After the game, Church commented that the speed of the game was much different than what he had experienced in the preseason, which is okay. Despite his struggles, Church playing in these games are not a bad thing because it gives the front office and coaches the opportunity to really see what they have there at safety, which will be an area of concern during free agency and the draft.
*The Cowboys were short-handed at receiver with Dez Bryant and Kevin Ogletree on injured reserve and Roy Williams missing the game with a groin injury. With Sam Hurd starting on the outside and Manny Johnson seeing action as the third, the Cowboys still managed to have another 30-point game.
One of the main reasons that Jason Garrett can get away with playing without key players is the play of tight end Jason Witten. In this offense, Witten’s ability to break down defenses is impressive. His route running has never been better and his understanding of the game and what he needs to do on “hot” routes allows this offense to maintain drives.
We often talk about Witten as this mismatch player. He is too big for safeties to deal with and too athletic for linebackers to carry around the field. Witten’s ability to swim defenders, work up field, nod to the outside, then work back inside to create space is a nightmare for safeties like Reed Doughty. He also can line up on the far right of the formation as a receiver against DeAngelo Hall, run up the field then work outside, use his body to shield Hall from the ball, make the catch, shake a tackle, then get into the end zone.
Running back Tashard Choice continues to make the most of his opportunities -- not just in the running game, but as a pass blocker. Choice did have a nice touchdown run following the block of Kyle Kosier off the edge, but where Choice helped this team the most was his ability to know his assignment, read the defensive scheme and execute his assignment.
The Redskins really struggle to create pressure with their base rush, so defensive coordinator Jim Haslett had to try to create pressure with different looks and bringing pressure from the secondary. There were several plays where Choice had to sort out the rush and step up to make a clean pick up. To his credit, he was successful in his job, which allowed Jon Kitna to make successful throws down the field.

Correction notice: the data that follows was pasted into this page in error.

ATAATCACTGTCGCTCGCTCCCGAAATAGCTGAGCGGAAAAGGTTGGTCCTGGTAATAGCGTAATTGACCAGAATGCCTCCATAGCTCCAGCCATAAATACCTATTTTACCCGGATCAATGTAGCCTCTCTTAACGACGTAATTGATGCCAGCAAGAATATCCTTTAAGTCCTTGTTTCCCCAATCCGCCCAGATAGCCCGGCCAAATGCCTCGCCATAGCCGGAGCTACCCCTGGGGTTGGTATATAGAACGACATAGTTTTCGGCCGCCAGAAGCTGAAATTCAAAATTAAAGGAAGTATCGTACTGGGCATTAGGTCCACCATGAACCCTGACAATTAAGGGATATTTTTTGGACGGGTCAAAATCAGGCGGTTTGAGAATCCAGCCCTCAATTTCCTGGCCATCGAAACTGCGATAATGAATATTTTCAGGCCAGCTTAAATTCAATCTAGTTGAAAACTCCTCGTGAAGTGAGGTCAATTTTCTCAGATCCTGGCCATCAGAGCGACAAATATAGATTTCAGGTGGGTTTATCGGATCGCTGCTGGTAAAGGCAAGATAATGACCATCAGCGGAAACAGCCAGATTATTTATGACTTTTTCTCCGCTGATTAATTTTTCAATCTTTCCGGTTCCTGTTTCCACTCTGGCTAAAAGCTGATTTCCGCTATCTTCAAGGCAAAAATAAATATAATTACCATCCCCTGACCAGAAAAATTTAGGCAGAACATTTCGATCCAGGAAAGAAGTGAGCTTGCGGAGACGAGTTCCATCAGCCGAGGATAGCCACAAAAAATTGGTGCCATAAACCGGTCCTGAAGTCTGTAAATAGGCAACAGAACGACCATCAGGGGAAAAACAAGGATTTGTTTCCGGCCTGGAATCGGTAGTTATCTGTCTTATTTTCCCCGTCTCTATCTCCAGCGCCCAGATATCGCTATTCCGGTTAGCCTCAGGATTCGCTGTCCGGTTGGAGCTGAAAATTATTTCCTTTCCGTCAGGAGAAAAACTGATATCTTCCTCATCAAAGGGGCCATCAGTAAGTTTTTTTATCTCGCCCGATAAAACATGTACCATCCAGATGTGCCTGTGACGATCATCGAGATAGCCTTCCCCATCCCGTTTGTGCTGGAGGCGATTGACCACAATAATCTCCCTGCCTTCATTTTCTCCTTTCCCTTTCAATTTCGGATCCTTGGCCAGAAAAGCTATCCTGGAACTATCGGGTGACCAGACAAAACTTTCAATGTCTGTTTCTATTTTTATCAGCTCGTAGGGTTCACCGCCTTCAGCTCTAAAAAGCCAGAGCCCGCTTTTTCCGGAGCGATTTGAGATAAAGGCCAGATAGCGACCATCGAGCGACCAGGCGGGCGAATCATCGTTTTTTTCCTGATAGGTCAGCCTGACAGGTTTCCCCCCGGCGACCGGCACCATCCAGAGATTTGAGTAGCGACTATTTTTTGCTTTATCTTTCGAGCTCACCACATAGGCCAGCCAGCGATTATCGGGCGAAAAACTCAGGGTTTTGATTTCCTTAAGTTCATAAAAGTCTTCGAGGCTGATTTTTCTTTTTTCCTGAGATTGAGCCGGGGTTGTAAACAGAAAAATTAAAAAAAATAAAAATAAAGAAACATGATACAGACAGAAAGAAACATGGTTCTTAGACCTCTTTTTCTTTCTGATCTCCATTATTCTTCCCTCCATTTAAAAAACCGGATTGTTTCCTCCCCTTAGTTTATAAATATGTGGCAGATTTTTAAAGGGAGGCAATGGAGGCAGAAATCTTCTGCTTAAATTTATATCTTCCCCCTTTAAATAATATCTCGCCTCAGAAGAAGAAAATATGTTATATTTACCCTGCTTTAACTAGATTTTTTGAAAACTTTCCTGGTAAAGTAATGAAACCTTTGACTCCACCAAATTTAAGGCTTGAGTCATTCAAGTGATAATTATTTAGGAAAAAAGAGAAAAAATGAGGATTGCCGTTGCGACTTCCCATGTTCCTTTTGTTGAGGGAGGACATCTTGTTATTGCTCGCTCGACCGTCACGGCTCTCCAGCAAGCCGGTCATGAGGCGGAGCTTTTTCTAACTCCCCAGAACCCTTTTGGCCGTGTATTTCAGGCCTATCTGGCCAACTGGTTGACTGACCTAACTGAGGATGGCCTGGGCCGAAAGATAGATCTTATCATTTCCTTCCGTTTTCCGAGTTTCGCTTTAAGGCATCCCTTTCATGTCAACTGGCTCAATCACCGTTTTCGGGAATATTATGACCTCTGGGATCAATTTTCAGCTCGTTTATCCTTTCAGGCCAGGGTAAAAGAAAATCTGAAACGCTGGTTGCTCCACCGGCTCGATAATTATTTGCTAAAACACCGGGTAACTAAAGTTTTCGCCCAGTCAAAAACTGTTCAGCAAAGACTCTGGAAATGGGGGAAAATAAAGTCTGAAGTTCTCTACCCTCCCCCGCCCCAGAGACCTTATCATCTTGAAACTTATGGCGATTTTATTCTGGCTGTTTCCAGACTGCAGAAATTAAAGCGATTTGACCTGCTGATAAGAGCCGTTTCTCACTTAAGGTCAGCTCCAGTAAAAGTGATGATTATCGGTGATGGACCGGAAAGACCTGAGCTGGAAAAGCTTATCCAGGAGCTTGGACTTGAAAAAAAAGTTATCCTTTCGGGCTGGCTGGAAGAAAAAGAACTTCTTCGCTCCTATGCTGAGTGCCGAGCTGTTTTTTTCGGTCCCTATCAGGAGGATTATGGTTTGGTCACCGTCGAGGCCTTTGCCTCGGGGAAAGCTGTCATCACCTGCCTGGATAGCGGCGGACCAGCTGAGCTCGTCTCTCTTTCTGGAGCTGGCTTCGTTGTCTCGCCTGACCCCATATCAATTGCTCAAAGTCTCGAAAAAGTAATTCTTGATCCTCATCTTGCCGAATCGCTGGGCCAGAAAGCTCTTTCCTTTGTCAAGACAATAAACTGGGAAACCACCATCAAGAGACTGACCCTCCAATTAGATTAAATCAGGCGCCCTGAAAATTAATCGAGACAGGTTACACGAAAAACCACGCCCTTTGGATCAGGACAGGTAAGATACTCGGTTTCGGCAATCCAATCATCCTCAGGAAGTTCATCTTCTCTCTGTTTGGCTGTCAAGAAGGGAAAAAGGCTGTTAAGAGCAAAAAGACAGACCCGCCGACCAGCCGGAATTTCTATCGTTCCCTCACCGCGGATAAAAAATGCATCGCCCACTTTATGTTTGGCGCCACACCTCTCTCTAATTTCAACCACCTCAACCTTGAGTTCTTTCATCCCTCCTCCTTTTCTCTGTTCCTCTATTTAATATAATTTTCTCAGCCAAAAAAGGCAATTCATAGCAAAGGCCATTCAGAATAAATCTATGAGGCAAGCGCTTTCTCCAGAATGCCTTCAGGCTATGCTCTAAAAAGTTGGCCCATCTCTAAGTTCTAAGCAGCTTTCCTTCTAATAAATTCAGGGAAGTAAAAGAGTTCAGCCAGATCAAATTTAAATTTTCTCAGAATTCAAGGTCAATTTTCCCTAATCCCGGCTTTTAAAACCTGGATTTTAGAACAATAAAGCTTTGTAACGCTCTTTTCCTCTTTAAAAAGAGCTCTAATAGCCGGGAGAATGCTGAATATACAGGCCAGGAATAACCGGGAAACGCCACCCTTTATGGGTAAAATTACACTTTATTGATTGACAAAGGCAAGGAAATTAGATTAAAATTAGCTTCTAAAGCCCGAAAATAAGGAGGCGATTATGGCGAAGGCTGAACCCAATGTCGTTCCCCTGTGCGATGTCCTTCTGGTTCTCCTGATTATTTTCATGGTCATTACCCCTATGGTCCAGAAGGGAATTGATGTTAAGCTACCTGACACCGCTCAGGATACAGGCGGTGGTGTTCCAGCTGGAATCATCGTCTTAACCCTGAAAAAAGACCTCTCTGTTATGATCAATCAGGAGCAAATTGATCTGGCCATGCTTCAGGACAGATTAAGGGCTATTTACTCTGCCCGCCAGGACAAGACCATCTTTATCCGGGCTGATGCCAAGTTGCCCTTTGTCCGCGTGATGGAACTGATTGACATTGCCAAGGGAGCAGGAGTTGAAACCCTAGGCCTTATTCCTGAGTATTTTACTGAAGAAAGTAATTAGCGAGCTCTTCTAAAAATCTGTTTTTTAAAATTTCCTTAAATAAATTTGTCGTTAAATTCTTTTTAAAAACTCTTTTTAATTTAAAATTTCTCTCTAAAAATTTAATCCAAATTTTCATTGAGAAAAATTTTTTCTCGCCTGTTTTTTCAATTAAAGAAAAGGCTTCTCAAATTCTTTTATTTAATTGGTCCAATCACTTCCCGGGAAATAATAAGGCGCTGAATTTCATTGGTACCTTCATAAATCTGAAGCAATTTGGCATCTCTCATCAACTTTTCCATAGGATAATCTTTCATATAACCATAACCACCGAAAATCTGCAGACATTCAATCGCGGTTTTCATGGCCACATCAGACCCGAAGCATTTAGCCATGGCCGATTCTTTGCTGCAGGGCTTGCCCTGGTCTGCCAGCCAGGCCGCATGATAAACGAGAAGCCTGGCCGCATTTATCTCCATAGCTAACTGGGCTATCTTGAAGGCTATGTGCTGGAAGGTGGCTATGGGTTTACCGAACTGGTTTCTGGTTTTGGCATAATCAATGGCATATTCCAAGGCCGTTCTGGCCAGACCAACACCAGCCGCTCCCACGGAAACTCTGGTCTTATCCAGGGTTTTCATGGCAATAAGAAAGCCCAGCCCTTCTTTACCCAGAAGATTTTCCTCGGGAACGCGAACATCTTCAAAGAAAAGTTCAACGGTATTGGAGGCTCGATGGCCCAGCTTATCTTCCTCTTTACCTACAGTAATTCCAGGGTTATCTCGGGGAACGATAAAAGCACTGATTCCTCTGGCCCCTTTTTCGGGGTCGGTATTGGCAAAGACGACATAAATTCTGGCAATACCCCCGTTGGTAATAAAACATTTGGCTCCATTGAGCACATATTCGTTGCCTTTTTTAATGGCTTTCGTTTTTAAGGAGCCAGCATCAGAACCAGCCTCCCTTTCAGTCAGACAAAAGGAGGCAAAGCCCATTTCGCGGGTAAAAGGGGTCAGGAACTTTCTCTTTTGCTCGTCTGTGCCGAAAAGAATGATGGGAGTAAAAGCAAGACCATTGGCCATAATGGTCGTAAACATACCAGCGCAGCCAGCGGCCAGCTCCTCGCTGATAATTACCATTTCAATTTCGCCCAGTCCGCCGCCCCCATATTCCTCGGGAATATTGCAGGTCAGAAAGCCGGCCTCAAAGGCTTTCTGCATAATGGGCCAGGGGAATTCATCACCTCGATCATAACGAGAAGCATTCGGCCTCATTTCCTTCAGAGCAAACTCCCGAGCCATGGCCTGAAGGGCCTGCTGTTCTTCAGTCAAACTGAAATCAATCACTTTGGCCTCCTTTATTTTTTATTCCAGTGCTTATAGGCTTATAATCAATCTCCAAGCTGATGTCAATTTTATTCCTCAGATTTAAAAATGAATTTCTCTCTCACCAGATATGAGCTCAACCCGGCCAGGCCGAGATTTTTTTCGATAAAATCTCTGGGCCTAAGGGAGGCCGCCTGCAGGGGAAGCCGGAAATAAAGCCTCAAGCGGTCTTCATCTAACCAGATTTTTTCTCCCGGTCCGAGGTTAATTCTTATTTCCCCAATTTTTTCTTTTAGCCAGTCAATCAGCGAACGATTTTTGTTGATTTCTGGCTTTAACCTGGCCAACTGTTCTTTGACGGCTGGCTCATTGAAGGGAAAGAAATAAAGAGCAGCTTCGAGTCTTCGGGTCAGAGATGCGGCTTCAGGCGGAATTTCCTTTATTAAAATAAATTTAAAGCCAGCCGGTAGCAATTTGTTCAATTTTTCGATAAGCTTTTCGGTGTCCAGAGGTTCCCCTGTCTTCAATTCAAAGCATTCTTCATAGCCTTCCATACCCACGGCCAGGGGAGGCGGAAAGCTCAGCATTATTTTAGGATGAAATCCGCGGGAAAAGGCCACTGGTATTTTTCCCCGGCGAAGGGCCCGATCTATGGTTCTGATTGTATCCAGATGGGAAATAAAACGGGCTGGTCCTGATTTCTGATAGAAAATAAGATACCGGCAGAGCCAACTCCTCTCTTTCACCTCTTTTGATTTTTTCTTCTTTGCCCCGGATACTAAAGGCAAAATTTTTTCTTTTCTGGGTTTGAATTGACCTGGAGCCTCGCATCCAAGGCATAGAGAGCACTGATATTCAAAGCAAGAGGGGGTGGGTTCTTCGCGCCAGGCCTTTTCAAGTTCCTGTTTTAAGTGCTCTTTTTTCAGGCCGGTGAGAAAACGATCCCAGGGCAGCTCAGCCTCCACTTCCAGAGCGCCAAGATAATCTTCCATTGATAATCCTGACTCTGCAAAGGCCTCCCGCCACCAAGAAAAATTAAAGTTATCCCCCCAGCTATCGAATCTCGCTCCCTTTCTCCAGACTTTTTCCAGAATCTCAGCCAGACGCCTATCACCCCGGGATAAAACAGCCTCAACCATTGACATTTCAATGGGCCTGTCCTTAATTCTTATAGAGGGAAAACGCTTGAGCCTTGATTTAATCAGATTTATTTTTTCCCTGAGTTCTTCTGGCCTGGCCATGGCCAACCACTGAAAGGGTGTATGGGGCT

As a group, this was one of the better games for the offensive line. There have been too many games this season where four guys manage to do their jobs and one fails on each play. Doug Free had the toughest task of dealing with Brian Orakpo. Until Orakpo went out in the third quarter, Free played technique wise as good as you could play. His feet, sets, punch, angles were all in line. He played without much panic or stress. In the running game, his down blocks and sustain were outstanding.
Kosier had a solid game adjusting on the edge when he pulled, working to the linebackers on the second level on backside blocks.
The line was successful sorting out what the Redskins where trying to deal to them when it came to the passing game.
The one flaw in the game was the fourth-and-1 play on the goal line. Garrett puts Montrae Holland in the backfield as the blocking fullback but at the snap, the front side or the left side of the line gets no push. On the back side, Leonard Davis and Marc Colombo get beat inside and linebackers Rocky Mcintosh and London Fletcher go over the top. Choice has no opportunity to even start into the line because the Redskins front is now on the Cowboys side of the line of scrimmage, which led to the play being stuffed.